Friday, May 8, 2015

U.S. Air Force To Test Hall Thruster On X-37B Space Plane

CAPE CANAVERAL, Florida -- The U.S. Air Force made an unusual announcement on Monday that its secret X-37B space plane will host a Hall thruster experiment during Orbital Test Vehicle mission 4, the fourth flight of the X-37B reusable flight vehicle scheduled to launch on May 20, 2015 from Cape Canaveral, Florida.

A Hall thruster is a type of electric propulsion device that produces thrust by ionizing and accelerating a noble gas, usually xenon. While producing comparatively low thrust relative to conventional rocket engines, Hall thrusters provide significantly greater specific impulse, or fuel economy. This results in increased payload carrying capacity and a greater number of on-orbit maneuvers for a spacecraft using Hall thrusters rather than traditional rocket engines.

How Does a Hall Thruster Work?

Hall thrusters trap electrons in a magnetic field and use them to ionize the onboard propellant. The magnetic field also generates an electric field that accelerates the charged ions creating an exhaust plume of plasma that pushes the spacecraft forward.  When solar arrays are used to supplement the electrical power, a Hall thruster can be a part of an advanced Solar Electric Propulsion system that uses 10 times less propellant than equivalent chemical rockets.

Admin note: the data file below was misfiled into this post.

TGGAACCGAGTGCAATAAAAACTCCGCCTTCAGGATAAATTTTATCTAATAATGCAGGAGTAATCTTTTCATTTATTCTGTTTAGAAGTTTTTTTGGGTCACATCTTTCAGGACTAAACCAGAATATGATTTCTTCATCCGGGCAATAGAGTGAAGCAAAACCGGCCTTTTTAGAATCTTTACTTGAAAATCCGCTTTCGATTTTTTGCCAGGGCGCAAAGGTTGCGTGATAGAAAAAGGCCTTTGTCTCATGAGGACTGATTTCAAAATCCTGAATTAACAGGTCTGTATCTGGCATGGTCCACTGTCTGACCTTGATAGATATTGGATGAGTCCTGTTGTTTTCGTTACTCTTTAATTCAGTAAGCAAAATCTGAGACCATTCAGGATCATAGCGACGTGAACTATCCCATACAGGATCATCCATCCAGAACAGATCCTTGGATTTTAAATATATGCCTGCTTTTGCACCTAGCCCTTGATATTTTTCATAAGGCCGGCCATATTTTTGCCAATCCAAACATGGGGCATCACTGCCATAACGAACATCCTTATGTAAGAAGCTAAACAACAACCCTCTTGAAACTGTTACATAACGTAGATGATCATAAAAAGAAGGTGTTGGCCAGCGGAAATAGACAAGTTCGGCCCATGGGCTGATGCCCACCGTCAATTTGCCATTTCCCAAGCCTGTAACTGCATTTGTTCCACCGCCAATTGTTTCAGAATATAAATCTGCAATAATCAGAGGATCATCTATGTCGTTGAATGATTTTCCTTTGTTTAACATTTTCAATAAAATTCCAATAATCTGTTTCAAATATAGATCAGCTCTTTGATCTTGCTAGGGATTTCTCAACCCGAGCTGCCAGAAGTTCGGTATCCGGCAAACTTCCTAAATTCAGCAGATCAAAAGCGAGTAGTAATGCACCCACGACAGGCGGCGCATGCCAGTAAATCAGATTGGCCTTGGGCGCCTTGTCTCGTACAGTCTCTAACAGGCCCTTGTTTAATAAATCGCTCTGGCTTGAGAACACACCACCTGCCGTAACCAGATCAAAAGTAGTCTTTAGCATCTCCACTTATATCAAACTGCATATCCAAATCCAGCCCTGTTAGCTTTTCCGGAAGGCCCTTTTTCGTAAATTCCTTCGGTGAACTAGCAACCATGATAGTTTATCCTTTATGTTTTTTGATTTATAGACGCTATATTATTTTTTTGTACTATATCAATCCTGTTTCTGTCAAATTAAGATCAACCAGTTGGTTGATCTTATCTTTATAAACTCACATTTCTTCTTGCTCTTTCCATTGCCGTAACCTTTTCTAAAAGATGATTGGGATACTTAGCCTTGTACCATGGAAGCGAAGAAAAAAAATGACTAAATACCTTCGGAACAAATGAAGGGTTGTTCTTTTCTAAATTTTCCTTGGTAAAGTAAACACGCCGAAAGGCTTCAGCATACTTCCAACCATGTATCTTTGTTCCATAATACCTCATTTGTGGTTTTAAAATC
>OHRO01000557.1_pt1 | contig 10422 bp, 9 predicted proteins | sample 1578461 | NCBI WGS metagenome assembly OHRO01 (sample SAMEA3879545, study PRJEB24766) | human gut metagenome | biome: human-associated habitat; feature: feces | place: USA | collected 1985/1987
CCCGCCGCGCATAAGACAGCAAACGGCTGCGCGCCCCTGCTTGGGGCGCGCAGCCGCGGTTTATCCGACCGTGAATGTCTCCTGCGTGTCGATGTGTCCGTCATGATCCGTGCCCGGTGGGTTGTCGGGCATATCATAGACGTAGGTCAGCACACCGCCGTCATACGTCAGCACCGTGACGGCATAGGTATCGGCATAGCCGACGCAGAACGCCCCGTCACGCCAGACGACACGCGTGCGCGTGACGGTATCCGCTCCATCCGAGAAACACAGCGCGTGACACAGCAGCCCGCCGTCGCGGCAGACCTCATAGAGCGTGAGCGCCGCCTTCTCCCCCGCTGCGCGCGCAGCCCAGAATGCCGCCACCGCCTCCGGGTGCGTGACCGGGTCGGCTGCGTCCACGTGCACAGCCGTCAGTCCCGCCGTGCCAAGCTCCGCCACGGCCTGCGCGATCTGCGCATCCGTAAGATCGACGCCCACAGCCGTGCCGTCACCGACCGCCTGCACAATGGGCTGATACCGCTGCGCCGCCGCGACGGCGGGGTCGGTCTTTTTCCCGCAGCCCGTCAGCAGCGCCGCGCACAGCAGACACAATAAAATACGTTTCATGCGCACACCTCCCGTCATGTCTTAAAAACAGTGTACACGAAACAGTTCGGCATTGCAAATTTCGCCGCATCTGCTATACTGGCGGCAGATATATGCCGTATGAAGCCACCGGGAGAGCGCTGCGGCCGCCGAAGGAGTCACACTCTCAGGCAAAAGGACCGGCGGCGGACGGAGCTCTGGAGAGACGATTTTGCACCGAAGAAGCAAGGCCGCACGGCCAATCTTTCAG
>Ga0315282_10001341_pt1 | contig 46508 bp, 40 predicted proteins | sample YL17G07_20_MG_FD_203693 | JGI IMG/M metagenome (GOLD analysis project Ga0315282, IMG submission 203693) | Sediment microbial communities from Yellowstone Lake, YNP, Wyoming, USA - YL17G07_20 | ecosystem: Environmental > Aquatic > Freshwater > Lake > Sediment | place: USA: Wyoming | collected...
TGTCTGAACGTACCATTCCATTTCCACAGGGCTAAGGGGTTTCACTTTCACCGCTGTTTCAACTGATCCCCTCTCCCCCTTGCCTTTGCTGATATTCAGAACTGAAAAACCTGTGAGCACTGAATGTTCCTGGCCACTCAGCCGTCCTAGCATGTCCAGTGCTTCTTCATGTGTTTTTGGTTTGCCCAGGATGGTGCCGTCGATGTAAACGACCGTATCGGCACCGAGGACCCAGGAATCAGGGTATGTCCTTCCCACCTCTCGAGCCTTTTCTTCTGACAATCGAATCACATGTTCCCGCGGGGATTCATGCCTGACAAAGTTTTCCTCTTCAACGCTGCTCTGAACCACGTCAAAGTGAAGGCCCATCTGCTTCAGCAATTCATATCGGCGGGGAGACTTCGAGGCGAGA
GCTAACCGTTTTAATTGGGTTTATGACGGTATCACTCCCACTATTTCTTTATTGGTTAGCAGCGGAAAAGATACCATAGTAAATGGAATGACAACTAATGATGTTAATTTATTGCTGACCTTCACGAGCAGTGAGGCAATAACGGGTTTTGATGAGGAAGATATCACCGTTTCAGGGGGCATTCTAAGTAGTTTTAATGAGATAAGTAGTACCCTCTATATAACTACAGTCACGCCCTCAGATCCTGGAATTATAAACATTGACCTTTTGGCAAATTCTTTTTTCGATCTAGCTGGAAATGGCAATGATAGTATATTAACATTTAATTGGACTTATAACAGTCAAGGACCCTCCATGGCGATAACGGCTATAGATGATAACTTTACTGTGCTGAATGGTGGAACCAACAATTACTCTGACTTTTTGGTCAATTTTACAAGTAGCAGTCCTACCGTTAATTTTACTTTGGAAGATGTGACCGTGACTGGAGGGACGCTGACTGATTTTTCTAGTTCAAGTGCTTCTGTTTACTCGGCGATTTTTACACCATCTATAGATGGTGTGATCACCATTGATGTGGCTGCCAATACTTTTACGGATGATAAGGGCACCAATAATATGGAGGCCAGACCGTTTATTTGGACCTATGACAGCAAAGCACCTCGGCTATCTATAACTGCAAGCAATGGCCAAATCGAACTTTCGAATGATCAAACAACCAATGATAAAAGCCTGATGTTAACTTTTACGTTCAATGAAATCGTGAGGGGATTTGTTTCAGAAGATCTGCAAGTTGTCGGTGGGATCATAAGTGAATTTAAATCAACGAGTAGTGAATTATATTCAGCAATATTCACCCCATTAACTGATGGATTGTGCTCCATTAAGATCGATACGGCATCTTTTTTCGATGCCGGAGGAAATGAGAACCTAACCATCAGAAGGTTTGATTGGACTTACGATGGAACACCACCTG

Recently, NASA engineers from Glenn Research Center and the Jet Propulsion Laboratory successfully tested a breakthrough, higher power Hall thruster design in a vacuum chamber on Earth to simulate the space environment.

“We proved that this thruster can process three times the power of previous designs and increase efficiency by 50 percent,” said Dan Herman, Electric Propulsion Subsystem lead.

According to the Air Force, the Hall thruster that will fly on the X-37B experiment is a modified version of the units that have propelled its first three Advanced Extremely High Frequency military communications spacecraft.    

The experiment will enable the Air Force to test the Hall thruster design modifications,
which are intended to improve performance over previous designs, in a space environment. The experiment data will then be compared to data from previous tests performed on Earth.

"Space is so vitally important to everything we do," said Maj. Gen. Tom Masiello, Air Force Research Laboratory commander. "Secure comms, ISR, missile warning, weather prediction, precision navigation and timing all rely on it, and the domain is increasingly contested.  A more efficient on-orbit thruster capability is huge. Less fuel burn lowers the cost to get up there, plus it enhances spacecraft operational flexibility, survivability and longevity."